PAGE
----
9. 1096 C H A P T E R 20. IlYFORM-rlTI0.V INTEGRATION 20.7. SC'AIAI,4RY OF C H A P T E R 20 1097 algorithm. In common situations, where C a n d i d a t e s has much less than half Exercise 20.6.3: Using the baskets of Exercise 20.6.1, answer the following: tlie tuples of B a s k e t s , the improvement is even greater, since running time shrinks quadratically with the reduction in the number of tuples involved in a) If the support threshold is 35%, what is the set of candidate triples? the join. b) If the support threshold is 35%, what sets of triples are frequent? 20.6.4 Exercises for Section 20.6 Exercise 20.6.1: Suppose we are given the eight "market baskets" of Fig. 20.7 Summary of Chapter 20 20.26. + Integration of Information: Frequently, there exist a variety of databases or other information sources that contain related information. nTe have B1= {milk, coke, beer) the opportunity to combine these sources into one. Ho~vever,hetero- BP= {milk, pepsi, juice) geneities in the schemas often exist; these incompatibilities include dif- B3 = {milk, beer) fering types, codes or conventions for values, interpretations of concepts, B4 = {coke, juice) and different sets of concepts represented in different schernas. B = {milk, pepsi, beer) g B6 = {milk, beer, juice, pepsi) + Approaches to Information Integration: Early approaches involved "fed- B7 = {coke, beer, juice) eration," where each database would query t h e others in the terms under- B8 = {beer, pepsi) stood by the second. Nore recent approaches involve ~varehousing, where data is translated to a global schema and copied to the warehouse. An alternative is mediation, where a virtual warehouse is created to allolv Figure 20.26: Example market-basket data queries to a global schema; the queries are then translated to the terms of the data sources. * a) As a percentage of the baskets, what is the support of the set {beer, juice)? + Extractors and Wrappers: Warehousing and mediation require compo- b) What is the support of the set {coke, pepsi)? nents a t each source, called extractors and wrappers, respectively. X ma- jor function is to translate querics and results betneen the global schema * c) What is t h e confidence of milk given beer (i.e., of the association rule and the local schema a t the source. {beer) + milk)? + Wrapper Generators: One approach to designing wrappers is t o use tem- d) What is the confidence of juice given milk? plates, which describe how a query of a specific form is translated from the global schema to the local schema. These templates are tabulated and in- e) What is the confidence of coke, given beer and juice? terpreted by a driver that tries to match queries t o templates. The driver * f) If the support threshold is 35% (i.e., 3 out of the eight baskets are needed), may also have the ability to combine templates in various ways, and/or which pairs of items are frequent? perform additional ~vork such as filtering. to answer more con~plex queries. g) If the support threshold is 50%, which pairs of items are frequent? + Capability-Based Optimtzation: The sources for a mediator often are able or ~villingto answer only limited forms of queries. Thus. the mediator ! Exercise 20.6.2 : The a-priori algorithm also may be used to find frequent sets must select a query plan based on the capabilities of its sources, before it of more than ttvo items. Recall that a set S of k items cannot have support at can el-en think about optiniizing the cost of query plans as con\-entional least s t~nlessevery proper subset of S has support at least s. In particular. DBAIS's do. the subsets of X that are of size k - 1 must all have support a t least s. Thus. having found the frequent itemsets (those with support at least s) of size k - 1. + OLAP: An important application of data I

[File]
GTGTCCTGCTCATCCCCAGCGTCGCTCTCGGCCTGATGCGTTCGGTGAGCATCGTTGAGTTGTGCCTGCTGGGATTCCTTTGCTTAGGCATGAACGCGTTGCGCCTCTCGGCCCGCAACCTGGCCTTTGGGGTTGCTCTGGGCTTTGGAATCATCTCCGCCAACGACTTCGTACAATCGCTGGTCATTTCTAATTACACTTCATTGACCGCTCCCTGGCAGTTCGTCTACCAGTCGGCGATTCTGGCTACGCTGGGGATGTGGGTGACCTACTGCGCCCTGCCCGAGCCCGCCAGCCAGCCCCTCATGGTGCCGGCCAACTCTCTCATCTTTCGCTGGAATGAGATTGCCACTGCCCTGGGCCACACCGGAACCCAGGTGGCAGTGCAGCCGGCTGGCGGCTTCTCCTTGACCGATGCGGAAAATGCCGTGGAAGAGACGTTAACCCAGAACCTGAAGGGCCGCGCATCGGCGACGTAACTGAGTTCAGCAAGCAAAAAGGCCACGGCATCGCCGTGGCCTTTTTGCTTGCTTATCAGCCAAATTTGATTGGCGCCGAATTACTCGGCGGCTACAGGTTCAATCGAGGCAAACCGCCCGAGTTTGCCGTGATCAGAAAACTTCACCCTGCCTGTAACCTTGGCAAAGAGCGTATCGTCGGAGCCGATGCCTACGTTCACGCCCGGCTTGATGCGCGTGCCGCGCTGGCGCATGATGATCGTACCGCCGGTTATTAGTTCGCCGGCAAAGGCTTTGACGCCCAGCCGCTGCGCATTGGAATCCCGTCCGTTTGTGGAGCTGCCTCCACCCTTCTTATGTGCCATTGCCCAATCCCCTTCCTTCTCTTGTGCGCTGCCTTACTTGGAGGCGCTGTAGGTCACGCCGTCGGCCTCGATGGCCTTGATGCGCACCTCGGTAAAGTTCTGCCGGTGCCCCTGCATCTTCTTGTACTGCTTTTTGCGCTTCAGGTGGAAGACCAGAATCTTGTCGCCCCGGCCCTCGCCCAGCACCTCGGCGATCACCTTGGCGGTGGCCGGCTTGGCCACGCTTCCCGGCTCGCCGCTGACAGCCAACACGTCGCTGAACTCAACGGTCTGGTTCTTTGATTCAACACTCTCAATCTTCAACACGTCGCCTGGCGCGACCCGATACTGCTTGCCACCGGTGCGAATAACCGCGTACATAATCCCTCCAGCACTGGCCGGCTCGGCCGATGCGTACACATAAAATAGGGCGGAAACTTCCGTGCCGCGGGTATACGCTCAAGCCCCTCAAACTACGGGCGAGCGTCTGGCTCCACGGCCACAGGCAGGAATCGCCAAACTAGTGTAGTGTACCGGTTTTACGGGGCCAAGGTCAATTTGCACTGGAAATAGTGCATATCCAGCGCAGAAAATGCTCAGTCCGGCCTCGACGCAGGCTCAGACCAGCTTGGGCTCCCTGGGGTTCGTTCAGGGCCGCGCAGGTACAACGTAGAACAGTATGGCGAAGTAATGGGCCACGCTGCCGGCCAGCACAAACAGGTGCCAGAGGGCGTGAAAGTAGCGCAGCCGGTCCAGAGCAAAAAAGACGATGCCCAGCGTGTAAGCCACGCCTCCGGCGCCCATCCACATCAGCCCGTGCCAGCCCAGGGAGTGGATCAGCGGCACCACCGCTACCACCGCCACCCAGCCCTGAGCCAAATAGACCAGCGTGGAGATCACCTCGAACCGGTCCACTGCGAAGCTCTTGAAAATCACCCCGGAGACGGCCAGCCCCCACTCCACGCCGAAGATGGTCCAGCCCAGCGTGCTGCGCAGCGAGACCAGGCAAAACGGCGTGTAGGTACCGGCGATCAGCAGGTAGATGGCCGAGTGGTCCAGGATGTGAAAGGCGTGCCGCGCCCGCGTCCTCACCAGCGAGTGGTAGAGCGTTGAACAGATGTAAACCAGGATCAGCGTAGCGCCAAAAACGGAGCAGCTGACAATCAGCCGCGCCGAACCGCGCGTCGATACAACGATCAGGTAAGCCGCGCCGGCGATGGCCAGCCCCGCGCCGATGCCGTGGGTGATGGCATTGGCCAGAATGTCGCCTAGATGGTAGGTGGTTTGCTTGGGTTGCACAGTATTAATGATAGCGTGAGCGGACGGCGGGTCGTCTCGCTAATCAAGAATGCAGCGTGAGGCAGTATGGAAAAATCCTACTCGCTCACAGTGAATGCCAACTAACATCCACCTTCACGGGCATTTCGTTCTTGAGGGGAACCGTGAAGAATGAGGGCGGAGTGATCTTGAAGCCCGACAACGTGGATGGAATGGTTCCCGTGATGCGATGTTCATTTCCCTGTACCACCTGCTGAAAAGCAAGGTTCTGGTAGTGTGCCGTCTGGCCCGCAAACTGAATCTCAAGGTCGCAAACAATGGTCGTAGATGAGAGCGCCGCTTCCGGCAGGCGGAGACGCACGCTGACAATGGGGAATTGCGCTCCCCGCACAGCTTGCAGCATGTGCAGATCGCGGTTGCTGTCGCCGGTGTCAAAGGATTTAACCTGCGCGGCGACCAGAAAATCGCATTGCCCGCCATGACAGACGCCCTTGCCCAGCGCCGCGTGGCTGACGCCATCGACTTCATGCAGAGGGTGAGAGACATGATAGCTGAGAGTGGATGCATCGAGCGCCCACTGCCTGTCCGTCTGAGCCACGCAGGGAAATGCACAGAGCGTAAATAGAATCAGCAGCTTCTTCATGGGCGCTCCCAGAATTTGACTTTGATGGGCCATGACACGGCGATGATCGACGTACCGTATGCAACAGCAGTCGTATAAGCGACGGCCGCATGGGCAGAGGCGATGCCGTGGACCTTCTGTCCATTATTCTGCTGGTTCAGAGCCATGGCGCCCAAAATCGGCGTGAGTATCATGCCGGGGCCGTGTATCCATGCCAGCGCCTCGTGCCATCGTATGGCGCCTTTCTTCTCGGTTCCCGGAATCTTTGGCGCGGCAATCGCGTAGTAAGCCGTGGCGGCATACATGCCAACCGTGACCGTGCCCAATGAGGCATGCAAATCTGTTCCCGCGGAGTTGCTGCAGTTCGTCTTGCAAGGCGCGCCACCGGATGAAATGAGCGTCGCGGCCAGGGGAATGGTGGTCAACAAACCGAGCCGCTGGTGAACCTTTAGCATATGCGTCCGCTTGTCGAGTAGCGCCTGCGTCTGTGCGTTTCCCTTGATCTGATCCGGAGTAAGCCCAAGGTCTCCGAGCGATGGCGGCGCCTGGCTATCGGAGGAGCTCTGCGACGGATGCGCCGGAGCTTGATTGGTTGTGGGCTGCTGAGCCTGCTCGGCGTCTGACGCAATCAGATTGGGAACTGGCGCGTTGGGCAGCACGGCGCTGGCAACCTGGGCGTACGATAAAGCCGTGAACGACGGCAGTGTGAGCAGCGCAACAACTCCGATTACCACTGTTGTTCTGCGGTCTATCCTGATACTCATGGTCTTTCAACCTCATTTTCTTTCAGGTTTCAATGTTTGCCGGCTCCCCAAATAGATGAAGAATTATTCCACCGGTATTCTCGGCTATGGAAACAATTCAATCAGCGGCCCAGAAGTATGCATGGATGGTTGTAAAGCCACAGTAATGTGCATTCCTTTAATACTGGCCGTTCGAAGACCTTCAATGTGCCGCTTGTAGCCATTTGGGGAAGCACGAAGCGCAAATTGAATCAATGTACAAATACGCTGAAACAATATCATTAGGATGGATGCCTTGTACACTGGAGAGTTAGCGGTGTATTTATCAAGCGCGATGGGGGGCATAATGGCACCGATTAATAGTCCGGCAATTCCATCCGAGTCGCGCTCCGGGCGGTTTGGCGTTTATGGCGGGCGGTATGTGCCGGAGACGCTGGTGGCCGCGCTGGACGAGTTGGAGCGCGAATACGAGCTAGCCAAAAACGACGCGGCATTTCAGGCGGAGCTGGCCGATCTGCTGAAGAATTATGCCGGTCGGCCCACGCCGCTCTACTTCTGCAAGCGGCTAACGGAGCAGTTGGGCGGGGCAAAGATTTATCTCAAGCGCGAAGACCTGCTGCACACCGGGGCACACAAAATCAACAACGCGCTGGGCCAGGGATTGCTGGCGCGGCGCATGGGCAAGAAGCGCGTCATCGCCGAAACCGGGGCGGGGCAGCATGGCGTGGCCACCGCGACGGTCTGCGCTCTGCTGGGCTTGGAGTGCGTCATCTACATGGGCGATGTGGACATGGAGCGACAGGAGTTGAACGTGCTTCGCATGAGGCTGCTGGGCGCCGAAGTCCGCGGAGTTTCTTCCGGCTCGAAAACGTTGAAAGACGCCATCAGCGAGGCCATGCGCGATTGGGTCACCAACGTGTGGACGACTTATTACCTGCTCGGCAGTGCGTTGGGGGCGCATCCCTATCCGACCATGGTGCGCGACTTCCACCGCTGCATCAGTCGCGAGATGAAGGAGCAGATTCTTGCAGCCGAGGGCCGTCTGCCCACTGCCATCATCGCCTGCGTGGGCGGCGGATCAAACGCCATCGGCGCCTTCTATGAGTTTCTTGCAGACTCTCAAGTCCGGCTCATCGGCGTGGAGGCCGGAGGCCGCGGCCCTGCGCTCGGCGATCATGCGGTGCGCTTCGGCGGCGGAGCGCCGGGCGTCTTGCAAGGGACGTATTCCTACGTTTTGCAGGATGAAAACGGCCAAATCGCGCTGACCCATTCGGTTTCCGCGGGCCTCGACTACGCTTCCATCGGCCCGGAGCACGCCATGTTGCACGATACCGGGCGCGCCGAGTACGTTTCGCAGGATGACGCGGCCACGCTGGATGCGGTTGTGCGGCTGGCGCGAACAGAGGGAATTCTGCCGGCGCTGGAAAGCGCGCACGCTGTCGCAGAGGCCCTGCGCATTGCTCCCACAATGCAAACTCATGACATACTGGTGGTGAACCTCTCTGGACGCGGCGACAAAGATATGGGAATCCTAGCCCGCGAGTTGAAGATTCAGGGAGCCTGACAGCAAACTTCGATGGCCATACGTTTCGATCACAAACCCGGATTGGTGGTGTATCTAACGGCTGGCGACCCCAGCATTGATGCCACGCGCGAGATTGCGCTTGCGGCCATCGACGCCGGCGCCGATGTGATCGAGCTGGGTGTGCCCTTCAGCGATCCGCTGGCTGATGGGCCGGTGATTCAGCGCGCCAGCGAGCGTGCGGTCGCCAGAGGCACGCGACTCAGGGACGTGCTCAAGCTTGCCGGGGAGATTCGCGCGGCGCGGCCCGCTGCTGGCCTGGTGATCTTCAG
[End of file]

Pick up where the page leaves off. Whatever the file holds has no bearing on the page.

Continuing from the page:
10. 1098 C H A P T E R 20. IXFORJIIATION IhTTEGR.4TI0.\' 20.8. REFERENCES FOR CH-APTER 20 1099 + ROLAP and AIOLAP: It is frequently useful when building a warehouse [4] is a survey of data-mining techniques, and [13] is a n on-line survey of for OLAP, to think of the data as residing in a multidimensional space. data mining. The a-priori algorithm was del-eloped in [I] and 121. with diniensions corresponding t o independent aspects of the data repre- sented. Systems that support such a vie~v data take either a relational of 1. R. Agranal, T. Imielinski, and A. Sn-ami: '.lIining association rules be- point of view (ROLAP, or relational OLAP systems), or use the special- tween sets of items in large databases," Proc. -ACAi SIGAlOD Intl. Conf. ized data-cube model (lIOL.AP, or multidimensional OLAP systems). on ibfanagement of Data (1993), pp. 203-216. + Star Schernas: In a star schema, each data element (e.g., a sale of an item) 2. R. Agrawal, and R. Srikant, "Fast algorithms for mining association rules," Proc. Intl. Conf. on V e q Large (1994), pp. 487-199. is represented in one relation, called tlie fact table, while inforniation helping to interpret the values along each dimension (e.g.. what kind of 3. S. Chaudhuri and U.Dayal, .'Ail overview of data warehousing and OLAP product is iten1 1234?) is stored in a diinension table for each diinension. technology," SIGAJOD Record 26: 1 (1997), pp. 63-74. + The Cube Operator: A specialized operator called CCBE pre-aggregates 4. U. 52. Fayyad, G. Piatetsky-Shapiro. P. Smyth, and R. Uthurusamy, Ad- the fact table along all subsets of dimensions. It may add little to the space Lances i n Knowledge Discovery and Data hlznzng. AAAI Press, hlenlo needed by the fact table, and greatly increases the speed with which many Park CA, 1996. OLAP queries can be answered. 3. H. Garcia-llolina, Y. Papakonstalltinou. D. Quass. -1. Rajalaman, Y. Sa- + Dzmenszon Lattices and Alaterialized Vzews: A more polverful approach giv. V. \Bssalos. J. D. Ullman, and J . n7idorn) The TSIlIlIIS approach than the CLBE operator, used by some data-cube implementations. is to to mediation: data nlodels and languages. J. Intellzgent Informatzon Sys- establish a lattice of granularities for aggregation along each dimension tems 8:2 (1997), pp. 117-132. (e.g., different time units like days, months, and years). The ~vareliouse is then designed by materializing certain v i e w that aggregate in different 6. J. S. Gray, A. Bosworth, A. Layman. and H. Pirahesh, .'Data cube: a \va!.s along the different dimensions, and the rien- with the closest fit is relational aggregation operator generalizing group-by. cross-tab, and sub- used t o answer a given query. totals." Proc. Intl. Conf. on Data Englneerzng (1996). pp. 132-139. + Data Mining: IVareliouses are also used to ask broad questions that in- 7. -1.Gupta and I. S. SIumick. A.laterioltzed Vieccs: Technzques, Implemcn- tatzons, and Applzcatzons. l I I T Pres4. Cambridge 11-1. 1999 volve not only aggregating on command. as in OL.1P queries, but search- ing for the "right" aggregation. Common types of data mining include 8. V. Harinarayan, - .1Rajaraman, and J . D. Ullman. ~~Implementiiig data clustering data into similar groups. designing decision trees to predict one cubes efficiently." Proc. ACAf SIGilfOD Intl. Conf. on Management of attribute based on the value of others. and finding sets of items that occur Data (1996). pp. 205-216. together frequently. 9. D. Loniet and J. U-idom (eds.). Special i ~ s u e materialized l-ie~vsand on + The A-Priori Algorithm: -An efficiellt \\-a?; to find frequent itemsets is to data warehouses. IEEE Data Erlg?ilcerlng Builet~n18:2 (1395). use the a-priori algorithm. This technique exploits the fact that if a set occurs frequently. then so do all of its subsets. 10. I*.Papakonstantinou. H. Garcia-llolina. arid J . n'idom. "Object ex- change across heterogeneous information sources." Proc. Intl. Conf. on Data Englneerlng (1993). pp 251-260. 20.8 References for Chapter 20 11. I-.Papakonstantinou. . .Gupta. and L. Haas. "Capnl>ilities-base query I Recent smveys of \varehonsing arid related technologics are in [9]. [3]. and [ T I . ren-riting in mediator s!-stems." Conference 011 Par(111el and Distributed Federated systems are surveyed 111 11'21. The concept of tlic mediato1 conies Informntion Systc~ns (1996). ,\l-;lil~il~le as: from [14]. Implementation of mediators and \\-rappers, especially tlie mapper-genera- tor approach. is covered in [5]. Capabilities-based optilnization for iriediators n-as explored in [ll. 131. 12. .A. P. Sheth and J . -1. Larson. "Federated databases for managing dis- The cube operator was proposed in 161. The i~iipleinentationof cubes by tributed. heterogeneous. and autonomous databases." Cornputzng Surreys materialized vie\\-s appeared in 181. 22:3 (1990), pp. 183-236. Please purchase PDF Split-Merge on to remove this watermark.